Wade Roush6/5/14, Xconomy
On the crowdfunding platform Indiegogo right now, there’s a campaign for a product called theNew Matter Mod-t. It’s one of the first low-price 3D printers designed as a home appliance, allowing consumers to print their own craft items at home. (The New Matter video shows objects like towel holders, refrigerator magnets and pencil holders.) As of yesterday, the campaign had shot past its goal of $375,000 and was on its way to $500,000, with 28 days left to go.
Behind most crowdfunding campaigns there’s an individual or a small startup team—the kind of innovators who’d probably have a hard time raising money from traditional sources like banks, angel investors, or venture capital firms. But New Matter is a little different: the company was co-founded by Bill Gross, a serial entrepreneur best known for starting Idealab, a business incubator that has spun off dozens of successful Internet startups.
Gross is a multimillionaire who doesn’t really need donations from a crowd of strangers to get a cool new product to market. So what is New Matter doing on Indiegogo? And what does it mean when so many other deep-pocketed entrepreneurs are flocking to crowdfunding sites to raise money? (In a 2012-2013 Indiegogo campaign, to pick another example, Misfit Wearables raised $846,000 to get its wearable fitness tracker to market, after it had already raised more than $7 million in venture funding.)
To Danae Ringelmann, it’s all about connecting with customers.
Ringelmann is chief customer officer at Indiegogo; she co-founded the San Francisco-based startup with Slava Rubin in 2007. She says the company’s fundamental goal is to make it more efficient and less painful for average people to raise capital, or to put money toward causes they believe in. And in practice, the majority of the campaigns on Indiegogo are run by individual creators or non-profit groups.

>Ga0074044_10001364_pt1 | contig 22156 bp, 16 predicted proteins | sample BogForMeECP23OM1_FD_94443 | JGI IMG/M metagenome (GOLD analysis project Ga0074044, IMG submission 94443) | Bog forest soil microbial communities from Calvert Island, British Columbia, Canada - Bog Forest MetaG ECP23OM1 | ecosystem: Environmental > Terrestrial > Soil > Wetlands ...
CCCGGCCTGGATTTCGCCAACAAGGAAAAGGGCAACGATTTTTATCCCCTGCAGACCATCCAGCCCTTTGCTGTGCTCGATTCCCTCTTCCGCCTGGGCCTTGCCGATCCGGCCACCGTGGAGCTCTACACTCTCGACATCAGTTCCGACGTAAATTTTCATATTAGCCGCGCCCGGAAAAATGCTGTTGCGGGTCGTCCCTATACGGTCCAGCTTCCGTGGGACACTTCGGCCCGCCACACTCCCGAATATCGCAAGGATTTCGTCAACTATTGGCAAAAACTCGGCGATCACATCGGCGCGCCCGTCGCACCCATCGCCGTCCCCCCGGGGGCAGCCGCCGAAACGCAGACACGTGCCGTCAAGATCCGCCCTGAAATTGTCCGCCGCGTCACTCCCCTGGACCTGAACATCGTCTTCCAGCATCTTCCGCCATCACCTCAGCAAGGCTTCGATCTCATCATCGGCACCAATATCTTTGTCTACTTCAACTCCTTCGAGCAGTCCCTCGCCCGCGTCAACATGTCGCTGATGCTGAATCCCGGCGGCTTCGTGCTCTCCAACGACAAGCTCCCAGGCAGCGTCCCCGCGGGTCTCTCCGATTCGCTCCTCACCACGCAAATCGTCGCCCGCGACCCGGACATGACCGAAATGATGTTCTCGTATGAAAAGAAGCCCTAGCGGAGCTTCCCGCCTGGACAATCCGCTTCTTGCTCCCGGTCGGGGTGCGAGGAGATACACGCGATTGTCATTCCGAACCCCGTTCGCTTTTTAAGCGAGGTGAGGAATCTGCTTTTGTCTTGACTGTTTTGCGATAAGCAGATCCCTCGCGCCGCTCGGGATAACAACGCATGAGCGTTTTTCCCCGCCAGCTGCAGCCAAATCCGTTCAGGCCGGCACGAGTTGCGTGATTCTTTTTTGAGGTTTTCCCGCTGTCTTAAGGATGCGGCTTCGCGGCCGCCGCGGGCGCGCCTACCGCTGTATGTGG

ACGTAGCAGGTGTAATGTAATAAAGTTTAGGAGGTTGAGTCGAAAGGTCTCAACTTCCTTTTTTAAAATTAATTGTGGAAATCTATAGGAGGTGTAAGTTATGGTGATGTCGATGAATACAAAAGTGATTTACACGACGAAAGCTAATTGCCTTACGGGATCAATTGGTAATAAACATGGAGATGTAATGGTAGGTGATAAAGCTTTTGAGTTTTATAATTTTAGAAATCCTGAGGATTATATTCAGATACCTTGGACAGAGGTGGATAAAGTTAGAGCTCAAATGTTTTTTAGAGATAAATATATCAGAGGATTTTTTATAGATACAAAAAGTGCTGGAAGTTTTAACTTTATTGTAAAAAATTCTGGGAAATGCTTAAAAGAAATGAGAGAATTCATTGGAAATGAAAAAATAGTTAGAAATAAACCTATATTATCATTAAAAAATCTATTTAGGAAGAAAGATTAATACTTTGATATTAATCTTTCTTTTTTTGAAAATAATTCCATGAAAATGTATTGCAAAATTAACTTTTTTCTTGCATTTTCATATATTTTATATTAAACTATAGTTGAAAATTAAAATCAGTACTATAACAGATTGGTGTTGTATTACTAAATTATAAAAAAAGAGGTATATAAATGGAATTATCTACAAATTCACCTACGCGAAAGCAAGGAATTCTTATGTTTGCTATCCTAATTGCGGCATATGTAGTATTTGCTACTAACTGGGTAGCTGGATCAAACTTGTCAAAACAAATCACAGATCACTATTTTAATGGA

But Ringelmann also sees crowdfunding sites as platforms that established companies and entrepreneurs can use for market testing and product validation. Because Indiegogo is open to all—fundraising teams don’t have to pass muster with Indiegogo staff, the way they do at New York-based Kickstarter—it’s turned into a vast marketplace of prototypes and potential products, from Mod-t to Puracoat (a nanotech coating that supposedly protects mobile gadgets from scratches and water damage) to Solar Roadways (a massively popular project to develop modular solar panels that can be used as an energy-generating paving system for roads, driveways, and parking lots).
Not all of these companies need the money; often, they’re just as interested in how potential customers respond to their ideas. “We are seeing venture-backed companies using Indiegogo as a way to connect and get market feedback and data,” Ringelmann says.
Ringelmann spoke about Indiegogo this week at Xconomy’s Napa Summit and I buttonholed her during a break for the short interview below. We mainly talked about the role of crowdfunding in startup innovation, and how other projects are affected when established organizations turn to Indiegogo and Kickstarter to test the market.
Xconomy: What makes Indiegogo different from other crowdfunding sites?
Danae Ringelmann: We are open, so we don’t curate what comes onto our site, at least not via human curation. [There’s a measure called the “gogofactor” that determines a campaign’s search rankings and placement on the site.—Eds.] We believe everyone deserves the right to at least try to get their idea off the ground. We see gatekeepers as the source of friction in the process, and the last thing we wanted to be was the source of friction. We are like the YouTube of funding. Not every video on YouTube will get a million hits, but every video has the chance to go viral, and it’s all about how hard the creator works.
Read more http://www.xconomy.com/san-francisco/2014/06/05/indiegogos-danae-ringelmann-on-crowdfunding-as-market-research/?utm_source=rss&utm_medium=rss&utm_campaign=indiegogos-danae-ringelmann-on-crowdfunding-as-market-research